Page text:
Our second day at sea finds us well as we make our way from the Antarctic Peninsula to the Drake Passage. We experienced what sailors familiar with the region call “Drake Lake,” an apt name for the low winds and mild swells experienced on our journey back to civilization in Ushuaia, Argentina.


We woke in the morning to the now familiar greeting of Jonathan, our expedition leader: “Dear guests, ladies and gentleman, good morning.” After breakfast, we piled into the lounge for a presentation on plastics. Undersea specialist Amy Malkoski led a thoughtful and engaging conversation, and we discussed personal experience with waste and plastic.


With the seas calm, only a few birds flew astern of the ship. We briefly spotted dolphins from the bridge. Kelp gulls and petrels banked on our draft, urging us back to land.


In the late morning, National Geographic certified photo instructor Jeff Litton hosted a discussion on climate change. He encouraged participation from staff and guests, and we enjoyed an interesting conversation about our planet.


After spending more than a week with shades of blue, grey and white, we finally spotted deep green on the horizon when entering the protected waters of the Beagle Channel. Rain clouds hovered off the port side, bringing brief showers. Beautiful views of forested islands and mountains welcomed us back.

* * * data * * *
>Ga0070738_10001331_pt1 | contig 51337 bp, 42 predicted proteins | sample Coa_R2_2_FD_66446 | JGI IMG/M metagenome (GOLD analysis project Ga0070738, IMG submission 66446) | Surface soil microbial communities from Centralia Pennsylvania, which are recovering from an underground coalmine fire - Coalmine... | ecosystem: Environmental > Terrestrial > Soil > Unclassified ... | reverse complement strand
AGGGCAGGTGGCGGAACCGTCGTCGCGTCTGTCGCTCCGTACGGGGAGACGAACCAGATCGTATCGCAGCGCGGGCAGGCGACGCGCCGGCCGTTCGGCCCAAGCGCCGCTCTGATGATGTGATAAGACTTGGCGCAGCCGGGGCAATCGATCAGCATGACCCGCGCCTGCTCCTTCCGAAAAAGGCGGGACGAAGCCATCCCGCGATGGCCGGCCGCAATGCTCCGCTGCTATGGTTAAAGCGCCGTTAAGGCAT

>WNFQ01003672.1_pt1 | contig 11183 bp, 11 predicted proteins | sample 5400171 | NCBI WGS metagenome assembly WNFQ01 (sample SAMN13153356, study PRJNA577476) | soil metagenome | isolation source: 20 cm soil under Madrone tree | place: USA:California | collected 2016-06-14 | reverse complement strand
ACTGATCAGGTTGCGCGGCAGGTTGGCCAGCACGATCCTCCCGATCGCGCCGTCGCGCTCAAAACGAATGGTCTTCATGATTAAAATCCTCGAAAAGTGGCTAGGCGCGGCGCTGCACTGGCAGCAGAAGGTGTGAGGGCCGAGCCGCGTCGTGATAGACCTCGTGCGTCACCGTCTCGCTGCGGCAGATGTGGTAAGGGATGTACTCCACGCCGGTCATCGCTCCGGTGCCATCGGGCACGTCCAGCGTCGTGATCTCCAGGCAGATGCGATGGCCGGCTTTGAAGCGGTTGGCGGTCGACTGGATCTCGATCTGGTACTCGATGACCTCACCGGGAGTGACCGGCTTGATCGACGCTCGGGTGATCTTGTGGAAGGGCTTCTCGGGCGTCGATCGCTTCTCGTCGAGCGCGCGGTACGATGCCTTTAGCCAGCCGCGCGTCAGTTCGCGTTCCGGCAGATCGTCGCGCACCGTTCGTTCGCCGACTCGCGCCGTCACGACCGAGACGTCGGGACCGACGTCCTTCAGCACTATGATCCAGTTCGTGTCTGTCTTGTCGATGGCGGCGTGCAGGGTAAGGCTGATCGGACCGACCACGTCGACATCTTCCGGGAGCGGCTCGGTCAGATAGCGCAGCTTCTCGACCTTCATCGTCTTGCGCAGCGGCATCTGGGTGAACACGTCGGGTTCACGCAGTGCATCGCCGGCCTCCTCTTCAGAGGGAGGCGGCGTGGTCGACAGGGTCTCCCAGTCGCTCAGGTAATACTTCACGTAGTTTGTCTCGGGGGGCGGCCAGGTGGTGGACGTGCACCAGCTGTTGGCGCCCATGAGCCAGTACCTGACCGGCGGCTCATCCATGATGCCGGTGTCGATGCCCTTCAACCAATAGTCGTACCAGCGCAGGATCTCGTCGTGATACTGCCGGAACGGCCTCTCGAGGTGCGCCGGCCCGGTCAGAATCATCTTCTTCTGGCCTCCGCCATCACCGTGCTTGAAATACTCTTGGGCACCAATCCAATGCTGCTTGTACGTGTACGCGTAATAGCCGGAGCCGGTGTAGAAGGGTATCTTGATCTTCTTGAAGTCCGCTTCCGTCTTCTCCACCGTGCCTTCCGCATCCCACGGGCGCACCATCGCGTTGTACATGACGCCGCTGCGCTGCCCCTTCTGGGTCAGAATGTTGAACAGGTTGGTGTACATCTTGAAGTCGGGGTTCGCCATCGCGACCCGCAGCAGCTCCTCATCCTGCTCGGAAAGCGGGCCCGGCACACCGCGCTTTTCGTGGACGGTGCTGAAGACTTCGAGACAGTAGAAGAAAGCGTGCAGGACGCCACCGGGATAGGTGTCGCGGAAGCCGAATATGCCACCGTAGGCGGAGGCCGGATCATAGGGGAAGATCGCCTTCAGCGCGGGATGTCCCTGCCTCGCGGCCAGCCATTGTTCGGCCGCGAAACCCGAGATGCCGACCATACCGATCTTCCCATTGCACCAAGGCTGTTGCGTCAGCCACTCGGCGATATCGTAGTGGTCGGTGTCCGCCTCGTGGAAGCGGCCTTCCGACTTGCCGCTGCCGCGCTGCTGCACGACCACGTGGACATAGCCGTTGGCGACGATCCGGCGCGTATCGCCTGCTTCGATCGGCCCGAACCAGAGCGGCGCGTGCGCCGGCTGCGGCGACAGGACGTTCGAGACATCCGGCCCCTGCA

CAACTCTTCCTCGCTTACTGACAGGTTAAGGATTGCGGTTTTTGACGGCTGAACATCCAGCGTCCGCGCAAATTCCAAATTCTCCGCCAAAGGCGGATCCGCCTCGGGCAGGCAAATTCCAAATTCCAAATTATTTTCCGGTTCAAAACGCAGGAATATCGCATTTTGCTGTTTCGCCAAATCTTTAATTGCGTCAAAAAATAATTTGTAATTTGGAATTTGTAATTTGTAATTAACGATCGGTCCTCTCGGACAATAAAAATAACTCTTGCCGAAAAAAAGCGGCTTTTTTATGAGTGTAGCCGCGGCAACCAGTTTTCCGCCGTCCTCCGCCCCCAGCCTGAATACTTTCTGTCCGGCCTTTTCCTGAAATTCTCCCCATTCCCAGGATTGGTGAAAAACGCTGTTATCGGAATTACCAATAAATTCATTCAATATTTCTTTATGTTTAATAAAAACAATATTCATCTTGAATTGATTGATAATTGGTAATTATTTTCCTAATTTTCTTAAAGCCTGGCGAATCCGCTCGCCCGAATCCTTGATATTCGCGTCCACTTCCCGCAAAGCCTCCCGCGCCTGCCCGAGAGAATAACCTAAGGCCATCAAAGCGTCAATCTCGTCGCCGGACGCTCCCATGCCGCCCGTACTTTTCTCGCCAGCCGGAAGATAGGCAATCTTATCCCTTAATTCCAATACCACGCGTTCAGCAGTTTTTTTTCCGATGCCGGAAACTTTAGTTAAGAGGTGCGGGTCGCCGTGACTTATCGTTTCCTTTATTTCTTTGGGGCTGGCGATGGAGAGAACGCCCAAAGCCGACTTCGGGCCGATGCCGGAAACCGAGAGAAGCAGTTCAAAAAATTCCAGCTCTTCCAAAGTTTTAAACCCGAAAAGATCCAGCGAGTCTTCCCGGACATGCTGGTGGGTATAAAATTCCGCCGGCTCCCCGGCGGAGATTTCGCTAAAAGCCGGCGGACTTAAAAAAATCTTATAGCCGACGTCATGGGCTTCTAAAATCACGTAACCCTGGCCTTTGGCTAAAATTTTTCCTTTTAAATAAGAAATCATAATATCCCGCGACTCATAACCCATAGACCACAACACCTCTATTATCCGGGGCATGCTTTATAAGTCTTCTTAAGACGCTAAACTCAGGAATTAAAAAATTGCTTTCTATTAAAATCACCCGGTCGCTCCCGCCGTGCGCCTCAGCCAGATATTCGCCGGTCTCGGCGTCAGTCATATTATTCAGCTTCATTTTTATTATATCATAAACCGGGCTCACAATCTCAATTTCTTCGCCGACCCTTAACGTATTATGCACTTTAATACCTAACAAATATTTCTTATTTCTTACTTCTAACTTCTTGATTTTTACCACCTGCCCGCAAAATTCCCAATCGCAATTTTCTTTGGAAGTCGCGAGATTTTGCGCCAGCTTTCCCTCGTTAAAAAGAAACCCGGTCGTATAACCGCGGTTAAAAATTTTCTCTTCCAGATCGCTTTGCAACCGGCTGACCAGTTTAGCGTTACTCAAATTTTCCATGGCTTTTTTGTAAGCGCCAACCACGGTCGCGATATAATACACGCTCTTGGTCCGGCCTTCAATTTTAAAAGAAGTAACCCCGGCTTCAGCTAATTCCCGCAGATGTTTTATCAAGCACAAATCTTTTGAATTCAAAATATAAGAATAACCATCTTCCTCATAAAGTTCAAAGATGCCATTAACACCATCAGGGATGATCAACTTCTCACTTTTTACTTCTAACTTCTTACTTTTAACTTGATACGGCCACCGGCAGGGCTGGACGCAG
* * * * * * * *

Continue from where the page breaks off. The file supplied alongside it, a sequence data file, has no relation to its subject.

In the afternoon, we learned about krill, a keystone species of the Antarctic, from naturalist Chelsea Behmyery. She shared amazing graphics that depicted the boom and bust life cycle of krill populations. We were also treated to an inside look at the workflow of National Geographic photographer Susan Suebert.


Our bags are packed, and we carry with us the memories, photos and newfound friendships that connected us during this remarkable trip to the Antarctic. As the ship began to dock and we gathered in the lounge for our Captain’s farewell cocktail hour, a vibrant double rainbow greeted us in the sky above.